I have finished revising my first novel, a psychological thriller set in the English countryside, and am waiting to hear when I can send it back to the editor.   The revision process took just under three months and proved less difficult than I’d anticipated.

The novel complete, I now have some time on my hands, but I can rarely go through a day without doing some creative writing, so this evening I took a look at the first twelve chapters of my third novel, another psychological thriller.  A few months ago, a local novelist group read some of the chapters of the third novel and commented favourably on the writing style but not the plot.  Having carefully read through the material this evening and made notes, I would say that the writing style and plot are not yet up to standard, although a couple of the scenes really chilled me.  The plot itself doesn’t ring true at this stage.

As I read, I concentrated on themes and story questions, composing a basic structure that I think could work, especially with rotating viewpoints to develop atmosphere.   I’ve always liked working with more than one viewpoint to allow one perspective to complement another.   Recording the relevant story questions is crucial too, as having a clear list of areas to address helps the draft stay focused.  I recommend the novel writing software Storybook, an open source package that can be downloaded for free. Storybook enables writers to work in scenes with various theme strand charts, crucial for the novel’s structure.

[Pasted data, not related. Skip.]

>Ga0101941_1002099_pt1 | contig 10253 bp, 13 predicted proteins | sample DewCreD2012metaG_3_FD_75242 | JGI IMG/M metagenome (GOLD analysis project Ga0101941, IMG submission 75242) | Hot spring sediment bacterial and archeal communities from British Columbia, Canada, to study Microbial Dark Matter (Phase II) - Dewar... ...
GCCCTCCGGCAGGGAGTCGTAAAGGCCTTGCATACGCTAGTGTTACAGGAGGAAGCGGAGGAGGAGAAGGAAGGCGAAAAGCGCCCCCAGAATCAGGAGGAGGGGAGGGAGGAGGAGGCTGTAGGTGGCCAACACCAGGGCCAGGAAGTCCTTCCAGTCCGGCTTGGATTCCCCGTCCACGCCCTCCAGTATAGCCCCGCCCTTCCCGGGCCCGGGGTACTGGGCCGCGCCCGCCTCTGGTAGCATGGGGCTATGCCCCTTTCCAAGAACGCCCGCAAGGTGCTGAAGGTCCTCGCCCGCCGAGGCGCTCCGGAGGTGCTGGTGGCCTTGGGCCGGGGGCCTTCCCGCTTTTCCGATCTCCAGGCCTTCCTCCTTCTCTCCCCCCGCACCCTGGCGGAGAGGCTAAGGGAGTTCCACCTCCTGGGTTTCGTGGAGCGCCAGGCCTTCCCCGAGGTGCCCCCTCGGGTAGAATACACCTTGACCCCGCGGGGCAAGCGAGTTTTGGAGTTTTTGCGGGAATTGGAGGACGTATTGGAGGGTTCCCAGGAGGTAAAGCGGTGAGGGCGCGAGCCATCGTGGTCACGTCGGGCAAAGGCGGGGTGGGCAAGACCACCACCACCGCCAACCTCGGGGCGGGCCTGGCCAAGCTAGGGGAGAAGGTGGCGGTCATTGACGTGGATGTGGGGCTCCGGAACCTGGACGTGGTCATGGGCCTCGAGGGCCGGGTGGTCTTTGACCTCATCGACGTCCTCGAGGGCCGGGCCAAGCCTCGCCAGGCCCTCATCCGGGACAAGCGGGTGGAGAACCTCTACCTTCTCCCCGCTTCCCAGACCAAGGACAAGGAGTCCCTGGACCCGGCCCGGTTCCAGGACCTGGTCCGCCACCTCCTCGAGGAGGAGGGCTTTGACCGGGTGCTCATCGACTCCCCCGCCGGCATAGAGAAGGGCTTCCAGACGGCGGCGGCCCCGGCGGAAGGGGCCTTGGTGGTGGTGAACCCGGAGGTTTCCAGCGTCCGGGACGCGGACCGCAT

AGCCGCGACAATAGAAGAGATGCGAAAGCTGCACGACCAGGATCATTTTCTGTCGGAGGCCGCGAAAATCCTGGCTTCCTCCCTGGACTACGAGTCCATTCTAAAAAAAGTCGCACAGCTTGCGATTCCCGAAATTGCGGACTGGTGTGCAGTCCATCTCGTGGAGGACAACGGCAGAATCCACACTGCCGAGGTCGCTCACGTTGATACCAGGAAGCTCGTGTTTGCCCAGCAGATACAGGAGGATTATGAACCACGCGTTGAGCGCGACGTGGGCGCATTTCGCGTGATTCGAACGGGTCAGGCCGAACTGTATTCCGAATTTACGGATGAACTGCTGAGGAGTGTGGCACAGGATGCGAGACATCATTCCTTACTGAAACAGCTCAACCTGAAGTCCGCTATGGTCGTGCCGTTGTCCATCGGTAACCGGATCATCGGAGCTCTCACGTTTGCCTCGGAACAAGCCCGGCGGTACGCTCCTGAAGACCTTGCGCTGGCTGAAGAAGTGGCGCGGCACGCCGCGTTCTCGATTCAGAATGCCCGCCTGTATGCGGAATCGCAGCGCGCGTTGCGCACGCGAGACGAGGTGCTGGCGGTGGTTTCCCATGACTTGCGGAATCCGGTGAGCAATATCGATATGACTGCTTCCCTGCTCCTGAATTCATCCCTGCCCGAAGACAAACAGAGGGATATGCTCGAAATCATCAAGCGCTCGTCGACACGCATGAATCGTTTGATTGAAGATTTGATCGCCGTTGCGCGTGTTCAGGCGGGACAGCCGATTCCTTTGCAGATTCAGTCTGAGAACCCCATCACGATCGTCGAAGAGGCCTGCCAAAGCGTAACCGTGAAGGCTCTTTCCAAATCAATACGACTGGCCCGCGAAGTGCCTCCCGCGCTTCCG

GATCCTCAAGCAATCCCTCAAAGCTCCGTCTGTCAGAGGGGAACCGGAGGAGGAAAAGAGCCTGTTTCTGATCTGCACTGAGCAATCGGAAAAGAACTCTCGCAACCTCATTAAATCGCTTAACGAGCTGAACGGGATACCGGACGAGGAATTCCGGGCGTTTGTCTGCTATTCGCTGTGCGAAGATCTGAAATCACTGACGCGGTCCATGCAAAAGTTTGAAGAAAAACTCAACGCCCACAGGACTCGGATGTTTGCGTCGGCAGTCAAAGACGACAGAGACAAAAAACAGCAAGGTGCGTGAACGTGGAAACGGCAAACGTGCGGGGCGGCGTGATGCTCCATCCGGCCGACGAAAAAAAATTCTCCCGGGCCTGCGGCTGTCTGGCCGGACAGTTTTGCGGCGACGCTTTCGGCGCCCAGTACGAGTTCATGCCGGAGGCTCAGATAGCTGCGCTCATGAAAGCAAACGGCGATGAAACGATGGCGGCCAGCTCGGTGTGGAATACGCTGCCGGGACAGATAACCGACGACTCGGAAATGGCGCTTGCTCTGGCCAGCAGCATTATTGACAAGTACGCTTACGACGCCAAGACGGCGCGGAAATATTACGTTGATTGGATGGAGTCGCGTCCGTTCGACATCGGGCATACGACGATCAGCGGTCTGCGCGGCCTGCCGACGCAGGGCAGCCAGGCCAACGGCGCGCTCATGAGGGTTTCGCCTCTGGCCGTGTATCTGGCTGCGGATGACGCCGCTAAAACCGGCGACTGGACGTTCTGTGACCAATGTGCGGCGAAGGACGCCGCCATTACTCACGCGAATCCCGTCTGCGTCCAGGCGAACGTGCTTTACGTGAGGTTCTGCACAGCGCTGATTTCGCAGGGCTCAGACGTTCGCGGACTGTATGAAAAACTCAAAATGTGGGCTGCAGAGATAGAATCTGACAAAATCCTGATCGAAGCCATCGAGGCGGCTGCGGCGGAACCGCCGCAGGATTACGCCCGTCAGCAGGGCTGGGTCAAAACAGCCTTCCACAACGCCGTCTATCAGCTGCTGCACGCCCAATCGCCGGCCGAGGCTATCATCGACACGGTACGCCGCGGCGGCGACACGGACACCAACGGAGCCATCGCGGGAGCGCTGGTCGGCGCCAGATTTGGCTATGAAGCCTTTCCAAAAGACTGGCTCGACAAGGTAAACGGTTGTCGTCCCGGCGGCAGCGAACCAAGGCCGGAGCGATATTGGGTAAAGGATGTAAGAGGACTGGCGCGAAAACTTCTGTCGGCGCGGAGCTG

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7 thoughts on “Themes And Viewpoint In Novel Writing

  1. I am wondering if, in a psychological thriller, the plot is as significant as style or theme. I’m thinking specifically of “No Country For Old Men” by Cormac McCarthy. The plot is simplistic but the dialogue and the scenes are incredibly deep and moving. The “resolution” of the problem does not seem as important as the feeling it evokes.
    In such a genre, how heavily do you weigh the story against the style and tone?

  2. Hi tikiman, the crime element of my novels was particularly lacking in terms of logic and plot, but I would agree that tone and writing style are crucial.

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